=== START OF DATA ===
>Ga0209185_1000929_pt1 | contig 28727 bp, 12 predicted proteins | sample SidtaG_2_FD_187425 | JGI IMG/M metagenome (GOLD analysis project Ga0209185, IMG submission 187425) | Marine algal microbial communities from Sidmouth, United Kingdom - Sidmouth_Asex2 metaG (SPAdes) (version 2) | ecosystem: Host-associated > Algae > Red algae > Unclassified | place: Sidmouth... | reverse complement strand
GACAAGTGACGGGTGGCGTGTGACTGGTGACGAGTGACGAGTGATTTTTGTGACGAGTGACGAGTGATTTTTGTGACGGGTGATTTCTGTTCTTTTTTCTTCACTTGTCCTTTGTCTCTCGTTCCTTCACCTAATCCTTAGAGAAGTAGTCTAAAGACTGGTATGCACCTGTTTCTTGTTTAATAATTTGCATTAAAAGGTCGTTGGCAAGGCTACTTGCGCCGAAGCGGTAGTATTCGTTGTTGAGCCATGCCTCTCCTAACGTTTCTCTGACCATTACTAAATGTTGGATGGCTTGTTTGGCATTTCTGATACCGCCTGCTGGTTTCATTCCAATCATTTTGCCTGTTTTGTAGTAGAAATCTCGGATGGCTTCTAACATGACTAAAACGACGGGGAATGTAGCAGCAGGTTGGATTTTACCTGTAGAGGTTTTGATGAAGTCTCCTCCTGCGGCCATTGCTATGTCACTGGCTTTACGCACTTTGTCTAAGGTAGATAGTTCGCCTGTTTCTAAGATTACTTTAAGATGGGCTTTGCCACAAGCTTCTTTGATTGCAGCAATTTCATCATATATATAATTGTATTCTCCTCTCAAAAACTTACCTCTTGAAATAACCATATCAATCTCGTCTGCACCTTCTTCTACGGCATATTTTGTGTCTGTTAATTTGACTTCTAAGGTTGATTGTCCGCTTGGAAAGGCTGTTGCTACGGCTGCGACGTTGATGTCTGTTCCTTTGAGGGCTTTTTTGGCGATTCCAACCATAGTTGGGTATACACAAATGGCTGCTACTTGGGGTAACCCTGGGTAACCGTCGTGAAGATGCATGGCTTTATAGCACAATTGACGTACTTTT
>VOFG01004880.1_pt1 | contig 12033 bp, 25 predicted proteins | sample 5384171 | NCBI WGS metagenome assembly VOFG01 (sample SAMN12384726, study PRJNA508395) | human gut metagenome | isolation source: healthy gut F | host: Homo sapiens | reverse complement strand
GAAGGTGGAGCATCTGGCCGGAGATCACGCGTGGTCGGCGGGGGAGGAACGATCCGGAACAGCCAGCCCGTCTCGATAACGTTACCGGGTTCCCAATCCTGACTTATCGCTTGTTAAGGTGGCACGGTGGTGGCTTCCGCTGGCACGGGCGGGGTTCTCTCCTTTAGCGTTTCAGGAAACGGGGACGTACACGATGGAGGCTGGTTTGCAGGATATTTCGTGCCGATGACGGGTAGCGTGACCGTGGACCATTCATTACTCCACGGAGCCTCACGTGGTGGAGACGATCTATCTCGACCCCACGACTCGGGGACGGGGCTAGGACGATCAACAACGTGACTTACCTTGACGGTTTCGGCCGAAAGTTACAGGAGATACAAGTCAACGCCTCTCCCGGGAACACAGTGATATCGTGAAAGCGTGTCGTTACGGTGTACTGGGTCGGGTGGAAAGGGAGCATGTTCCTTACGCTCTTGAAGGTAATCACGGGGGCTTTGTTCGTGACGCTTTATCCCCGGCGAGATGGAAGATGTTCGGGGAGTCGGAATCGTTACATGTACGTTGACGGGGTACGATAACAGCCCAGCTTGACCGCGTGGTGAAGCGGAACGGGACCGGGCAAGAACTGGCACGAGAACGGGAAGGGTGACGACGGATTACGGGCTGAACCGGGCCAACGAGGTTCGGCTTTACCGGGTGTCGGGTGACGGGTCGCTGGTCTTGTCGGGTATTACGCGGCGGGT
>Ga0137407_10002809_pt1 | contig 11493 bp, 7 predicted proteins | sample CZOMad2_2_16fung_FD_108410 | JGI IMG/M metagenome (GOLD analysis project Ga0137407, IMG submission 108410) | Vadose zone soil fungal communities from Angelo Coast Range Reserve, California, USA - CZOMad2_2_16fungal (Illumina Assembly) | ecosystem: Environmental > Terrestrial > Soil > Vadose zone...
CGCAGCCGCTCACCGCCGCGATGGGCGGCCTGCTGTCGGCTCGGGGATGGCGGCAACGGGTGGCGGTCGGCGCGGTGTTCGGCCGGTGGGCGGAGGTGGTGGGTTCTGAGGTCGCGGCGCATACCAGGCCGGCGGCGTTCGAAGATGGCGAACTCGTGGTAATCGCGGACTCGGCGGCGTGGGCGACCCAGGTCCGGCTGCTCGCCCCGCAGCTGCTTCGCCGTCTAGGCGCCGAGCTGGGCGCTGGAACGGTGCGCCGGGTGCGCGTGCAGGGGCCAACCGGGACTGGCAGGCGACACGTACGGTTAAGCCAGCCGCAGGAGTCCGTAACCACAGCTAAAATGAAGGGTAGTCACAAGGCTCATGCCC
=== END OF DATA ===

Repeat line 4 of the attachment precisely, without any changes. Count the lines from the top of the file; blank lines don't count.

GAAGGTGGAGCATCTGGCCGGAGATCACGCGTGGTCGGCGGGGGAGGAACGATCCGGAACAGCCAGCCCGTCTCGATAACGTTACCGGGTTCCCAATCCTGACTTATCGCTTGTTAAGGTGGCACGGTGGTGGCTTCCGCTGGCACGGGCGGGGTTCTCTCCTTTAGCGTTTCAGGAAACGGGGACGTACACGATGGAGGCTGGTTTGCAGGATATTTCGTGCCGATGACGGGTAGCGTGACCGTGGACCATTCATTACTCCACGGAGCCTCACGTGGTGGAGACGATCTATCTCGACCCCACGACTCGGGGACGGGGCTAGGACGATCAACAACGTGACTTACCTTGACGGTTTCGGCCGAAAGTTACAGGAGATACAAGTCAACGCCTCTCCCGGGAACACAGTGATATCGTGAAAGCGTGTCGTTACGGTGTACTGGGTCGGGTGGAAAGGGAGCATGTTCCTTACGCTCTTGAAGGTAATCACGGGGGCTTTGTTCGTGACGCTTTATCCCCGGCGAGATGGAAGATGTTCGGGGAGTCGGAATCGTTACATGTACGTTGACGGGGTACGATAACAGCCCAGCTTGACCGCGTGGTGAAGCGGAACGGGACCGGGCAAGAACTGGCACGAGAACGGGAAGGGTGACGACGGATTACGGGCTGAACCGGGCCAACGAGGTTCGGCTTTACCGGGTGTCGGGTGACGGGTCGCTGGTCTTGTCGGGTATTACGCGGCGGGT